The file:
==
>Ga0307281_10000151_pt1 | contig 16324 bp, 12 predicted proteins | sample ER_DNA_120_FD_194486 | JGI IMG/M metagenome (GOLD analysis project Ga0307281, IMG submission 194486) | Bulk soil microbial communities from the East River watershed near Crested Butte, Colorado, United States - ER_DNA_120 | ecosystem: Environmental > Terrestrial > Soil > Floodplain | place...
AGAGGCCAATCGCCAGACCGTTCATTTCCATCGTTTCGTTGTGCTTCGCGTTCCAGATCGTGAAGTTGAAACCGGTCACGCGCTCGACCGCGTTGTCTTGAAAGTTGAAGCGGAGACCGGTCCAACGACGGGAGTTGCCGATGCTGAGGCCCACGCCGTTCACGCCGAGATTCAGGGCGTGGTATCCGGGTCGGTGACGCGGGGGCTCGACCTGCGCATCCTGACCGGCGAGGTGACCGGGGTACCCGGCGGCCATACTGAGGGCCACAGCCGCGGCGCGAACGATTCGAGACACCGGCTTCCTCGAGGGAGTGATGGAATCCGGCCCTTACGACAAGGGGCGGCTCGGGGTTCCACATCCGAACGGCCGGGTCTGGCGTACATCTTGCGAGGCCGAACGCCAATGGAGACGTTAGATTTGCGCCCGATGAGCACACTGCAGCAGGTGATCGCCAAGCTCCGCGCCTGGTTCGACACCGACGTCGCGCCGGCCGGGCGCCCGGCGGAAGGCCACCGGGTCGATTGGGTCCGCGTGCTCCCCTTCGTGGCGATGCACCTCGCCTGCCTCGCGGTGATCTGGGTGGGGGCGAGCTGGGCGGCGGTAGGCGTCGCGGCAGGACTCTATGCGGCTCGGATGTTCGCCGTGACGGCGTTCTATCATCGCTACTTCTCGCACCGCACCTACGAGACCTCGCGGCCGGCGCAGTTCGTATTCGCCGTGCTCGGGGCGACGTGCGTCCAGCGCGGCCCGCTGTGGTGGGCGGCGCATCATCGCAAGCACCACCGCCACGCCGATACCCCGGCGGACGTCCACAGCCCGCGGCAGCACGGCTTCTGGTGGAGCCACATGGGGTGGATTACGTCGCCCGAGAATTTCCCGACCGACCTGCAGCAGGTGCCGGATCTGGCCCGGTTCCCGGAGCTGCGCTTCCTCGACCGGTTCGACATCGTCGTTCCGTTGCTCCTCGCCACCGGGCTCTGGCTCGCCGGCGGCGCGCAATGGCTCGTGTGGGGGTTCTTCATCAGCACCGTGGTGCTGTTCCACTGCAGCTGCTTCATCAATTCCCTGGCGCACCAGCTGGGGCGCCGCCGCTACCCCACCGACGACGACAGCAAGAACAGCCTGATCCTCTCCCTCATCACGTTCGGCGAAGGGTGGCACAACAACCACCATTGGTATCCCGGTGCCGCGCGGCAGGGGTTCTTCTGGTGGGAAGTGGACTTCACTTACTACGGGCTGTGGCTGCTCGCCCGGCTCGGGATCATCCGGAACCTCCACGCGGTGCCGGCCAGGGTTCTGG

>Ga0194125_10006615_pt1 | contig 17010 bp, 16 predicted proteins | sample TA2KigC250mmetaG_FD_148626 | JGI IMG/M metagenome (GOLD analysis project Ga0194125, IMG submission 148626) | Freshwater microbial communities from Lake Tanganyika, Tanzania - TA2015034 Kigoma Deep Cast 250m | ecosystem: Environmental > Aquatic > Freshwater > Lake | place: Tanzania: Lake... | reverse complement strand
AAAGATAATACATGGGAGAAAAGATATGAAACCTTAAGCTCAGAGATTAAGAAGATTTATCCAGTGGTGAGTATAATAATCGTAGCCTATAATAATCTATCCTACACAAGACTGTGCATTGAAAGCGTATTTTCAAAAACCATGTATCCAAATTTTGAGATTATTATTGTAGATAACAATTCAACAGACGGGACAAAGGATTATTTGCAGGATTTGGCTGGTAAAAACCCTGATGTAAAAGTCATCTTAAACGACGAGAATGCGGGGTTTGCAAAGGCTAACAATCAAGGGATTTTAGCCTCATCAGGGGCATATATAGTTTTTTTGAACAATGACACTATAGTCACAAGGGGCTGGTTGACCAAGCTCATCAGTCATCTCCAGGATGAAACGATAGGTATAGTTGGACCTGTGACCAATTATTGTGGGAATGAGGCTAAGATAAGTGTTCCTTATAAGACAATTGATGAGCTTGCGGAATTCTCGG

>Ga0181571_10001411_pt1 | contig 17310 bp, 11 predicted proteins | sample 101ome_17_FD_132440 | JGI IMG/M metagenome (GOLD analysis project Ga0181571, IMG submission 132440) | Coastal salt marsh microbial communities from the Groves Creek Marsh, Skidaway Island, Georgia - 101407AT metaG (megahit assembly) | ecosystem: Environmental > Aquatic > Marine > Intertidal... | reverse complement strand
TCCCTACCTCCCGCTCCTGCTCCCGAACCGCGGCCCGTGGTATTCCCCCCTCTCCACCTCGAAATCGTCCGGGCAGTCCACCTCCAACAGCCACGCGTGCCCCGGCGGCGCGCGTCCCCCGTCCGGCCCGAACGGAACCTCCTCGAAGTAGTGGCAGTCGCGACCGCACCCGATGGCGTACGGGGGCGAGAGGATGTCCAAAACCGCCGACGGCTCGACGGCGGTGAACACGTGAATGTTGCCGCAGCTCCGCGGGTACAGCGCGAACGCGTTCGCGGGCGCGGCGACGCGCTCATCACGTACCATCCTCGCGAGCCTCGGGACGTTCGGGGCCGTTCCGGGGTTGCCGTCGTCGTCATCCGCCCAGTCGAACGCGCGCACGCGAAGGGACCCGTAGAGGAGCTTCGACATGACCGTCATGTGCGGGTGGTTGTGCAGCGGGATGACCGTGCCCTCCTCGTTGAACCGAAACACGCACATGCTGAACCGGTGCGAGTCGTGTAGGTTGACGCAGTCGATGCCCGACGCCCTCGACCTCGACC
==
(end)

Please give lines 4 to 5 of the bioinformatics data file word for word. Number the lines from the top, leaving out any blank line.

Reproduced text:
AAAGATAATACATGGGAGAAAAGATATGAAACCTTAAGCTCAGAGATTAAGAAGATTTATCCAGTGGTGAGTATAATAATCGTAGCCTATAATAATCTATCCTACACAAGACTGTGCATTGAAAGCGTATTTTCAAAAACCATGTATCCAAATTTTGAGATTATTATTGTAGATAACAATTCAACAGACGGGACAAAGGATTATTTGCAGGATTTGGCTGGTAAAAACCCTGATGTAAAAGTCATCTTAAACGACGAGAATGCGGGGTTTGCAAAGGCTAACAATCAAGGGATTTTAGCCTCATCAGGGGCATATATAGTTTTTTTGAACAATGACACTATAGTCACAAGGGGCTGGTTGACCAAGCTCATCAGTCATCTCCAGGATGAAACGATAGGTATAGTTGGACCTGTGACCAATTATTGTGGGAATGAGGCTAAGATAAGTGTTCCTTATAAGACAATTGATGAGCTTGCGGAATTCTCGG

>Ga0181571_10001411_pt1 | contig 17310 bp, 11 predicted proteins | sample 101ome_17_FD_132440 | JGI IMG/M metagenome (GOLD analysis project Ga0181571, IMG submission 132440) | Coastal salt marsh microbial communities from the Groves Creek Marsh, Skidaway Island, Georgia - 101407AT metaG (megahit assembly) | ecosystem: Environmental > Aquatic > Marine > Intertidal... | reverse complement strand